Associate Professor of Criminal Justice Greg Gullion, Ph.D., teaches 'gangsters'
Associate Professor of Criminal Justice Greg Gullion has interviewed more than 2,300 dangerous minds from around the globe, but it's his passion for teaching classes on gangsters, criminals and serial killers that makes his heart beat.
Usually, Gullion asks the questions. But, after returning from a summer research trip with Interpol (International Criminal Police Organization), the former LAPD criminologist and international organized-crime fighter let us interrogate him for a change.
How have this century's U.S. gangs changed?
"Gangs today are much more violent and more involved in drugs than, say, the gangs of the Public Enemy Era. During the Public Enemy Era of the 1930s, Al Capone pretty much owned Chicago. There were less gangs, so less competition. Today, the number of gangs has grown so much that cities and neighborhoods are divided by streets and the gangs that control them. Also, the fact that gangs today are more involved in drugs makes them more violent. There is more money at stake."
Is the East Coast vs. West Coast rivalry of the '90s still strong?
"Many people don't realize this, but that rivalry was fabricated for rap music and selling records. Gang rivalries are much more localized.
For example, on the West Coast, gangs compete with transnational gangs and domestic gangs (like Bloods, Crips and the international MS-13). On the East Coast, gangs also compete with other local gangs, rather than gangs on the other side of the country."
Is the mob alive?
"Very much so. The Mafia today has strong presence in cities such as New York, Chicago, Detroit and Los Angeles. They are primarily involved in racketeering and money laundering."
What do you like most about teaching?
"The students — seeing their success in class and after graduation. We have former students working in Los Angeles, New York, Portland, Dallas-Fort Worth and internationally fighting organized crime."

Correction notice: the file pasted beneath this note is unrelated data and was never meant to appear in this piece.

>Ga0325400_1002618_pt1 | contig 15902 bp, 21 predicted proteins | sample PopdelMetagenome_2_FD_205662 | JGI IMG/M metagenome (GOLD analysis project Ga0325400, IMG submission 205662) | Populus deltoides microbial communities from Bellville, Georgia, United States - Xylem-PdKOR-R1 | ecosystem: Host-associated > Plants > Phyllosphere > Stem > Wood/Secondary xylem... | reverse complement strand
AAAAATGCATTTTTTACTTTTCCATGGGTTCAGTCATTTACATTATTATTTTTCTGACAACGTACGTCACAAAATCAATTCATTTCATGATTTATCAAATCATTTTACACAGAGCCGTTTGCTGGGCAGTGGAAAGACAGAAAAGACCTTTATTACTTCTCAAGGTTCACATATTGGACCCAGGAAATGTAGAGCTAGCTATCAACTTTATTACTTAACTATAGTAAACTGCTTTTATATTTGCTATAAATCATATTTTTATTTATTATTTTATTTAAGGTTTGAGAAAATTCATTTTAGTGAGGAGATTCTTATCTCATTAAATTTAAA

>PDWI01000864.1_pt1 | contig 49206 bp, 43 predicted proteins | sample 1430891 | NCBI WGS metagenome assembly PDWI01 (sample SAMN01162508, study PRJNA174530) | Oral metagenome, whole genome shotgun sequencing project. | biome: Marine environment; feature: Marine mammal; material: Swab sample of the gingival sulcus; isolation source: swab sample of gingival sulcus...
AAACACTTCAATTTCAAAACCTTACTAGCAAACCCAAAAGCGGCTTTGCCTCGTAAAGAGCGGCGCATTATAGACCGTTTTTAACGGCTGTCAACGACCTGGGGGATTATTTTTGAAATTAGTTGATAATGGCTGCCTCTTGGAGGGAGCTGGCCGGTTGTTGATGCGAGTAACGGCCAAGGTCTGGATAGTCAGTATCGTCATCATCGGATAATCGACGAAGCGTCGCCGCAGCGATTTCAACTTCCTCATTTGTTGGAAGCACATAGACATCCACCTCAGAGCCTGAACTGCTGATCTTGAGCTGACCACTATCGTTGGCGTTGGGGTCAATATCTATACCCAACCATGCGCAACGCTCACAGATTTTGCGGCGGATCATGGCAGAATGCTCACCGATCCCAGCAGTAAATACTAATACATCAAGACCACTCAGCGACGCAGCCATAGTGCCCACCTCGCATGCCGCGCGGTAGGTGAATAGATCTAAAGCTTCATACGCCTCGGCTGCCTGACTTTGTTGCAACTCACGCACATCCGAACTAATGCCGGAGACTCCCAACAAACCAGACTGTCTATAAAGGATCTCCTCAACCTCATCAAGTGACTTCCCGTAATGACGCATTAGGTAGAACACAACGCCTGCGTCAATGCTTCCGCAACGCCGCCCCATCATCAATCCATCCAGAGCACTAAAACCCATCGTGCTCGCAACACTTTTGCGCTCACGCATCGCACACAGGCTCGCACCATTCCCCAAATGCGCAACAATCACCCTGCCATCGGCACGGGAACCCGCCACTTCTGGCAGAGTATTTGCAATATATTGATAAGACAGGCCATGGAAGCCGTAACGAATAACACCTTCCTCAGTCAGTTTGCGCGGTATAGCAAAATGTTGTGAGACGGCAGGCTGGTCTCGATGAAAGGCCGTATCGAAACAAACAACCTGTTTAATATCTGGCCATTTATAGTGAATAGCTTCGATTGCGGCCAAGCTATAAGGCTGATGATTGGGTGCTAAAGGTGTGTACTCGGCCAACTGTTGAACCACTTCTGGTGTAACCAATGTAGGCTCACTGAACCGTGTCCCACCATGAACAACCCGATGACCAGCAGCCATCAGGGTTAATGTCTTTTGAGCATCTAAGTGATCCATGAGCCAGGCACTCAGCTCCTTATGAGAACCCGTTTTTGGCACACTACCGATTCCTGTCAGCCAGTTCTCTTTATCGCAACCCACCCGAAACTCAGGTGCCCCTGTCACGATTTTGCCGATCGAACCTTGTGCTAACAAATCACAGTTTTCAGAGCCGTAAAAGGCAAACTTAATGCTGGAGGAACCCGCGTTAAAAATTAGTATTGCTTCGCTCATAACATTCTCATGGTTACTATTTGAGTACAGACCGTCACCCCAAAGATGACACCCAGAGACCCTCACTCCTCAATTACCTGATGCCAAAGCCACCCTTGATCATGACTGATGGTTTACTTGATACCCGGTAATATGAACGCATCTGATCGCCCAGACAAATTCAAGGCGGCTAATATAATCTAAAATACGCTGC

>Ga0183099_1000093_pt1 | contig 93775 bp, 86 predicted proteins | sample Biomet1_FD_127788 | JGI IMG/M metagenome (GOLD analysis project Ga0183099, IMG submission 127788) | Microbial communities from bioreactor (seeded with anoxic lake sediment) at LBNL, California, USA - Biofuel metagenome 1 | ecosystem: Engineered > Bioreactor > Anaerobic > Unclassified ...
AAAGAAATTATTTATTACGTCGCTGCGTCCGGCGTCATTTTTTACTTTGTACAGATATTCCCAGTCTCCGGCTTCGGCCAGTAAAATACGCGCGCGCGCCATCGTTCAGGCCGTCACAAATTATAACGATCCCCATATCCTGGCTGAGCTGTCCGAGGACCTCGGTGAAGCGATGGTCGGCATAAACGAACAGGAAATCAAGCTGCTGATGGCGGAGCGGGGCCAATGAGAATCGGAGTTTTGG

What do criminal justice majors need to learn most?
"They have to know how to think for themselves, solve problems and write. Being a police officer or detective requires much more than standard procedures at a crime scene. They have to analyze and process information and know what questions to ask. It is also extremely important to know how to write. I've seen guilty felons walk free over a misspelled word in a police report."
What is your favorite thing about Texas Wesleyan?
"I love University College Day. I think the presentations are outstanding and an important part of learning. Even the brightest and sharpest students need practice presenting in front of large and small audiences. I once had a student throw up before a session because he was so nervous! We have a lot of fun, too, and usually draw a good crowd. Some past presentations include Jack the Ripper and the Public Enemy Era."
Quick facts about Dr. Gullion:
- U.S. Professor of the Year Nominee
- Ph.D. in sociology from University of North Texas
- Classes taught: Gangsters, White Collar Crime/Corporate Crime, Introduction to Criminal Justice, and Infamous Murders and Unsolved Crimes
- Did you know: Since developing the criminal justice degree plan in 2011, the number of majors has doubled.
Learn more about being a criminal justice major at Texas Wesleyan: